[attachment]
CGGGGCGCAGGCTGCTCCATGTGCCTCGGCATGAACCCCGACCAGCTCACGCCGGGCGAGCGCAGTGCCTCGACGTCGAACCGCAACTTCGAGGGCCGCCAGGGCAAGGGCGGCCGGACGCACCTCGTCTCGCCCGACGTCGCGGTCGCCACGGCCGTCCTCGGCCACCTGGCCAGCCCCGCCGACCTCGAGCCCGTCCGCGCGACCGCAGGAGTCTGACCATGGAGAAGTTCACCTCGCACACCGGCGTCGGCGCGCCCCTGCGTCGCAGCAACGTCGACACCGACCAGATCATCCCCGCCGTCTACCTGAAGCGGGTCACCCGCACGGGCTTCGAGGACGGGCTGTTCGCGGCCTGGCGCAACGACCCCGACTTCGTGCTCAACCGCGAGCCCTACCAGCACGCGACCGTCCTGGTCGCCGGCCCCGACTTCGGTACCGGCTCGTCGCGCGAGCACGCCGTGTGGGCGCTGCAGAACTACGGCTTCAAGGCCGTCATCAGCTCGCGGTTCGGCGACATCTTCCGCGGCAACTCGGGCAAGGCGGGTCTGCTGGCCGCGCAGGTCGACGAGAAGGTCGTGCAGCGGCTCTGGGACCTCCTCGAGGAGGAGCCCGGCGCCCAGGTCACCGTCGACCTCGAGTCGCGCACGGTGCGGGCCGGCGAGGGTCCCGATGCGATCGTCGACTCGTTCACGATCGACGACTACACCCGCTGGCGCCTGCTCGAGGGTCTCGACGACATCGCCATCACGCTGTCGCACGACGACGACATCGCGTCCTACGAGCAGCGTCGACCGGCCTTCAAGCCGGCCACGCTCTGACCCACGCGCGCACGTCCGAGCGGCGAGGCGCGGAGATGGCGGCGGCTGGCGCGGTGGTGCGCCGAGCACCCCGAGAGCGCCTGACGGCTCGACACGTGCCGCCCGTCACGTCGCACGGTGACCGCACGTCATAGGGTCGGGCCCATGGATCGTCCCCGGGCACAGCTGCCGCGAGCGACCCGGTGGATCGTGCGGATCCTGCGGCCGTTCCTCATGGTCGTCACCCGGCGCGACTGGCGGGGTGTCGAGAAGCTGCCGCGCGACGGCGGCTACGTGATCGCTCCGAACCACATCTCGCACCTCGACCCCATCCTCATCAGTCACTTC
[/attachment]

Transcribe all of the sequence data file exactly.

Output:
CGGGGCGCAGGCTGCTCCATGTGCCTCGGCATGAACCCCGACCAGCTCACGCCGGGCGAGCGCAGTGCCTCGACGTCGAACCGCAACTTCGAGGGCCGCCAGGGCAAGGGCGGCCGGACGCACCTCGTCTCGCCCGACGTCGCGGTCGCCACGGCCGTCCTCGGCCACCTGGCCAGCCCCGCCGACCTCGAGCCCGTCCGCGCGACCGCAGGAGTCTGACCATGGAGAAGTTCACCTCGCACACCGGCGTCGGCGCGCCCCTGCGTCGCAGCAACGTCGACACCGACCAGATCATCCCCGCCGTCTACCTGAAGCGGGTCACCCGCACGGGCTTCGAGGACGGGCTGTTCGCGGCCTGGCGCAACGACCCCGACTTCGTGCTCAACCGCGAGCCCTACCAGCACGCGACCGTCCTGGTCGCCGGCCCCGACTTCGGTACCGGCTCGTCGCGCGAGCACGCCGTGTGGGCGCTGCAGAACTACGGCTTCAAGGCCGTCATCAGCTCGCGGTTCGGCGACATCTTCCGCGGCAACTCGGGCAAGGCGGGTCTGCTGGCCGCGCAGGTCGACGAGAAGGTCGTGCAGCGGCTCTGGGACCTCCTCGAGGAGGAGCCCGGCGCCCAGGTCACCGTCGACCTCGAGTCGCGCACGGTGCGGGCCGGCGAGGGTCCCGATGCGATCGTCGACTCGTTCACGATCGACGACTACACCCGCTGGCGCCTGCTCGAGGGTCTCGACGACATCGCCATCACGCTGTCGCACGACGACGACATCGCGTCCTACGAGCAGCGTCGACCGGCCTTCAAGCCGGCCACGCTCTGACCCACGCGCGCACGTCCGAGCGGCGAGGCGCGGAGATGGCGGCGGCTGGCGCGGTGGTGCGCCGAGCACCCCGAGAGCGCCTGACGGCTCGACACGTGCCGCCCGTCACGTCGCACGGTGACCGCACGTCATAGGGTCGGGCCCATGGATCGTCCCCGGGCACAGCTGCCGCGAGCGACCCGGTGGATCGTGCGGATCCTGCGGCCGTTCCTCATGGTCGTCACCCGGCGCGACTGGCGGGGTGTCGAGAAGCTGCCGCGCGACGGCGGCTACGTGATCGCTCCGAACCACATCTCGCACCTCGACCCCATCCTCATCAGTCACTTC